Maragiri, who has a master’s degree in computer science from University of Southern California, did two internships at NVIDIA, first working on Android frameworks and later on Android platform security.

“People are really, really smart here,” he said. “When they solve a problem, they give you the reason why their solution worked, which is critical to me.”

Maragiri is now working on systems as part of the SHIELD TV team, and has a long-term interest in deep learning.

“I’m learning things here I think every new graduate should know,” he said.

Nick Freybler is a new college hire from Stanford University. Nicholas Freybler: Choosing the Best

Nicholas Freybler was born to be an engineer. Growing up in Grand Rapids, Mich., he played NVIDIA-powered computer games and built his own computers. When it came to choosing a graphics card to install, he said, the choice was easy: He knew NVIDIA cards would be best.

When he began his job search, he knew wanted to work on GPUs and considered applying to several companies. In the end, he said, the choice was clear: NVIDIA.

“I thought I could learn more by going to the superior company,” said Freybler, who recently completed his B.S. in electrical engineering from Stanford University.

He joined the company in August as a member of the GPU full chip verification team. He said he can see what makes the company successful.

“So many people get so much work done here, and they’re really engaged in what they’re doing,” he said.

Pin-Wen Wang, a Harvard grad, verifies GPU designs. Pin-Wen Wang: Problem Solver

Pin-Wen Wang was a junior in electrical engineering at Harvard University, searching for an internship when she “cold-emailed” NVIDIA.

Although she grew up in Houston, Wang was familiar with NVIDIA because she was born in Taiwan, like NVIDIA CEO Jen-Hsun Huang. NVIDIA is well-known in Taiwan, and her family was thrilled when she secured an internship here simulating power usage in GPUs.

She started as a regular employee verifying GPU designs more two years ago.

“I love it,” she said. “It’s problem-solving. Even if you don’t know how to solve the problem at first, there’s enough puzzle pieces you can move around to find a solution.”

Help for New College Hires

NVIDIA has been expanding its programs to support our new college hires. There’s financial help of up to $30,000 to repay student loans, as.well as assistance refinancing them.

An early career network, launched last month, offers networking and social events, professional development and more for grads hired within the last three years. And we have some of the best benefits in the industry, including unlimited time off, a generous employee stock purchase plan, no- and low-cost medical coverage, and commuter subsidies that save on the cost of getting to work.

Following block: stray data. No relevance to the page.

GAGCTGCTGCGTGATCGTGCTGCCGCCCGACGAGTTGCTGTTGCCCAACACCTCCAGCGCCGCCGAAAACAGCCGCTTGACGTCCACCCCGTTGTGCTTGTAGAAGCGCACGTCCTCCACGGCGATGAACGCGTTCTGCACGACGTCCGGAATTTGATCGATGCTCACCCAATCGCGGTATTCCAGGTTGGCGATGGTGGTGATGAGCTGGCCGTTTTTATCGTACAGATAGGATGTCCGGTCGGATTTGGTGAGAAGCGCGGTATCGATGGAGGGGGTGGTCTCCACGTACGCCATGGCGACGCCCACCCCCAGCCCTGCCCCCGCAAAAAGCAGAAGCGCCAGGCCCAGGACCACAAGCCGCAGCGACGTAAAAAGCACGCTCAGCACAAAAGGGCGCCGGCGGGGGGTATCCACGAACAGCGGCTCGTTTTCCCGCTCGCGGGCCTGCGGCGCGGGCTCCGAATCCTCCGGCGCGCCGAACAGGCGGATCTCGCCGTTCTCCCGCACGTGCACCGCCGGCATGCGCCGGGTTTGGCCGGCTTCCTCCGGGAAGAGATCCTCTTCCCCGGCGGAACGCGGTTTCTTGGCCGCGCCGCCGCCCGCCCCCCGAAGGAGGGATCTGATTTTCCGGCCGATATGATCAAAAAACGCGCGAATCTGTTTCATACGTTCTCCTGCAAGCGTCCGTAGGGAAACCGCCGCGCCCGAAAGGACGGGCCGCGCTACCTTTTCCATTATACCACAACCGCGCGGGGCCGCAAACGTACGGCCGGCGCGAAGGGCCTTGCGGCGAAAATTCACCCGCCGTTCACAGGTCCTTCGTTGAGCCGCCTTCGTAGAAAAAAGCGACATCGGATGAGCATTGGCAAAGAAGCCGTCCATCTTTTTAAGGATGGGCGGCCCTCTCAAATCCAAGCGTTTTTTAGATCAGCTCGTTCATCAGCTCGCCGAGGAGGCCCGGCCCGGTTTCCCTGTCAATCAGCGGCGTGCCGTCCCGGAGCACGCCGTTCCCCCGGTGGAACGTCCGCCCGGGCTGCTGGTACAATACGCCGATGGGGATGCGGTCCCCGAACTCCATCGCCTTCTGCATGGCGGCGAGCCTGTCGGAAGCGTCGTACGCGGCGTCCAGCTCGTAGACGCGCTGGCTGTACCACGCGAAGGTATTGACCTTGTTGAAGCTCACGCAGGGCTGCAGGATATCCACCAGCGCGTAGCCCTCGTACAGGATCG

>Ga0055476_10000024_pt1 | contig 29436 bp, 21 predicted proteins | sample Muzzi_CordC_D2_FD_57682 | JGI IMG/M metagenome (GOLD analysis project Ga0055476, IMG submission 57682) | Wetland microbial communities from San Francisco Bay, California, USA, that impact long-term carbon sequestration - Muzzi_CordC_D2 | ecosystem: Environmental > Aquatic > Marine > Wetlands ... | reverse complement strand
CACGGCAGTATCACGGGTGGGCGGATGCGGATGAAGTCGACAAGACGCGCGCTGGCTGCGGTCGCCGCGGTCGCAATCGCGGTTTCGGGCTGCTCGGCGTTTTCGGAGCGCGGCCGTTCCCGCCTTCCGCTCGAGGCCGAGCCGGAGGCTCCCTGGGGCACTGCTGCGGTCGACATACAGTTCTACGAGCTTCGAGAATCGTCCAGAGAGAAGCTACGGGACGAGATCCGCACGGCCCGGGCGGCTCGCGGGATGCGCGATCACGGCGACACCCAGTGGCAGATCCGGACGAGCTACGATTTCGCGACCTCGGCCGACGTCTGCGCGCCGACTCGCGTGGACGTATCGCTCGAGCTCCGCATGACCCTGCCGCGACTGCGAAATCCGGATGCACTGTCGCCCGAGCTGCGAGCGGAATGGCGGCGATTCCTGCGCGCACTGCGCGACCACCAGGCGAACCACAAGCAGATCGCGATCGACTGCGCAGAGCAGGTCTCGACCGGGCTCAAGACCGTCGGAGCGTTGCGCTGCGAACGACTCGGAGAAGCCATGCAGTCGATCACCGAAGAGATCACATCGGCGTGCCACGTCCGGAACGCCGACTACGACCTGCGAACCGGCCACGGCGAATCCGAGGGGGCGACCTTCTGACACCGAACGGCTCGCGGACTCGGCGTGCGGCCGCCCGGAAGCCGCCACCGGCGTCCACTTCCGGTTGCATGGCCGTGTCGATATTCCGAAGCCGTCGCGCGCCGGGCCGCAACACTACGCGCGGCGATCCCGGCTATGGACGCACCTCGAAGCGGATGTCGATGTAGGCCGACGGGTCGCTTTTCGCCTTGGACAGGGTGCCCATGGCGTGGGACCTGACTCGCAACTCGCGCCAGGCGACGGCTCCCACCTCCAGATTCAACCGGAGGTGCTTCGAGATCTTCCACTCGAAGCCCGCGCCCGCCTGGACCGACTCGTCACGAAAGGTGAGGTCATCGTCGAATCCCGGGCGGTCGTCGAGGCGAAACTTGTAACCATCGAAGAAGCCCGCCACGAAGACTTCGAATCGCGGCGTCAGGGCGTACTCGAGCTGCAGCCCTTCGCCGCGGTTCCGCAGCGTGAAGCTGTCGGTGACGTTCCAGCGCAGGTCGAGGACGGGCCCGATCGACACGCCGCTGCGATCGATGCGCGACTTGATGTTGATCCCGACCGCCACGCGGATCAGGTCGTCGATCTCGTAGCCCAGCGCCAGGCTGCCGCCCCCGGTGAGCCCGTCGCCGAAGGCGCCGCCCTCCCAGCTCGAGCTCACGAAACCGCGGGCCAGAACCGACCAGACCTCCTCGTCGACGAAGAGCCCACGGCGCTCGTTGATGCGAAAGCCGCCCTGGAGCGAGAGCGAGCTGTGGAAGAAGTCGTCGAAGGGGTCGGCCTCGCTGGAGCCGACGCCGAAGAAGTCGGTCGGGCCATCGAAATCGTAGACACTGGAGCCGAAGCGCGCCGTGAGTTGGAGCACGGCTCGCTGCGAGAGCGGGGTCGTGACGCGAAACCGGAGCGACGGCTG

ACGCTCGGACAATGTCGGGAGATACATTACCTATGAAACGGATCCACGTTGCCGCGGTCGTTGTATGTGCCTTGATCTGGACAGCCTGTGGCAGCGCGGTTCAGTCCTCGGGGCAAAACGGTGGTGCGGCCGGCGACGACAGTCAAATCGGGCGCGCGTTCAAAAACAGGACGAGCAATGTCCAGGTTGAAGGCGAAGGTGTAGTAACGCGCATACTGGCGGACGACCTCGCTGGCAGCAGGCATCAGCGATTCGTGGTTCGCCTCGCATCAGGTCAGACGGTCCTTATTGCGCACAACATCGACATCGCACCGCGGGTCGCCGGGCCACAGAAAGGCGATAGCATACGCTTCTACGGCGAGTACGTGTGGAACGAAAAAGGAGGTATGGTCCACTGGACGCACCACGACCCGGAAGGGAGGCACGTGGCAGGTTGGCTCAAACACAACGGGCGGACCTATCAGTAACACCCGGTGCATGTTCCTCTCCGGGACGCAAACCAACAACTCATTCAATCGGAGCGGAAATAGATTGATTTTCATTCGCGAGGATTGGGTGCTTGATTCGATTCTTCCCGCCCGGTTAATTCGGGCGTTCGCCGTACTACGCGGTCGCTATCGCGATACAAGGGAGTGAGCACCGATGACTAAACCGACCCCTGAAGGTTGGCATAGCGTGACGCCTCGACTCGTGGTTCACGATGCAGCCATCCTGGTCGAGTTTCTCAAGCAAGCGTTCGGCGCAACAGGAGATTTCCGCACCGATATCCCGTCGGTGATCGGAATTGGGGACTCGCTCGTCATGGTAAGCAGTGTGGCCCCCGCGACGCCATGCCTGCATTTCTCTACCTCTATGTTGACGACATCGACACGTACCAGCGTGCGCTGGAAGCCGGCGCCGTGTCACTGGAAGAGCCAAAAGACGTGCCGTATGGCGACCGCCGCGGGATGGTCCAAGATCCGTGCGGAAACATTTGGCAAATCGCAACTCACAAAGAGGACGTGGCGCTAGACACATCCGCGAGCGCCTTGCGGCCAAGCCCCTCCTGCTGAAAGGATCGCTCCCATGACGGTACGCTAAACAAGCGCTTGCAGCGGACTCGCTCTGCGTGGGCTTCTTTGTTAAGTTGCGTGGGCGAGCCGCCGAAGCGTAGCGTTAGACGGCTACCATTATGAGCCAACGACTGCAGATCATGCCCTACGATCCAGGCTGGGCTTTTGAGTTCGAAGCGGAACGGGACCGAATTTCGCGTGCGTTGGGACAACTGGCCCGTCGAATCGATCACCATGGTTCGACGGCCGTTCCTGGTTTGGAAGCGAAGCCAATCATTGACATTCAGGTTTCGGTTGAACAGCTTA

Wang, the Harvard grad who’s spent two years here, has advice for the new graduates who’ve joined in recent months.

“Don’t be afraid to speak up. If you’re doing work you like, say so. If there’s something you want to work on, mention that,” she said. “NVIDIA is as invested in you just as much as you’re invested in it.”


Find out more about becoming an intern or getting hired at NVIDIA. Join us at a recruiting event at your school or apply for a position.

The post Building Our Future, One New Grad at a Time appeared first on The Official NVIDIA Blog.

Tesla Motors has announced that all Tesla vehicles — Model S, Model X, and the upcoming Model 3 — will now be equipped with an on-board “supercomputer” that can provide full self-driving capability.
The computer delivers more than 40 times the processing power of the previous system. It runs a Tesla-developed neural net for vision, sonar, and radar processing.

This in-vehicle supercomputer is powered by the NVIDIA DRIVE PX 2 AI computing platform.
NVIDIA DRIVE PX 2 is an end-to-end AI computing system that uses groundbreaking approaches in deep learning to perceive and understand the car’s surroundings.

Our deep learning platform is open and lets carmakers first train their own deep neural networks on GPU supercomputers. Once loaded into the car, it processes the networks at high speed to provide the real-time, accurate response required for autonomous driving.
DRIVE PX 2 is in full production.

The post Tesla Motors’ Self-Driving Car “Supercomputer” Powered by NVIDIA DRIVE PX 2 Technology   appeared first on The Official NVIDIA Blog.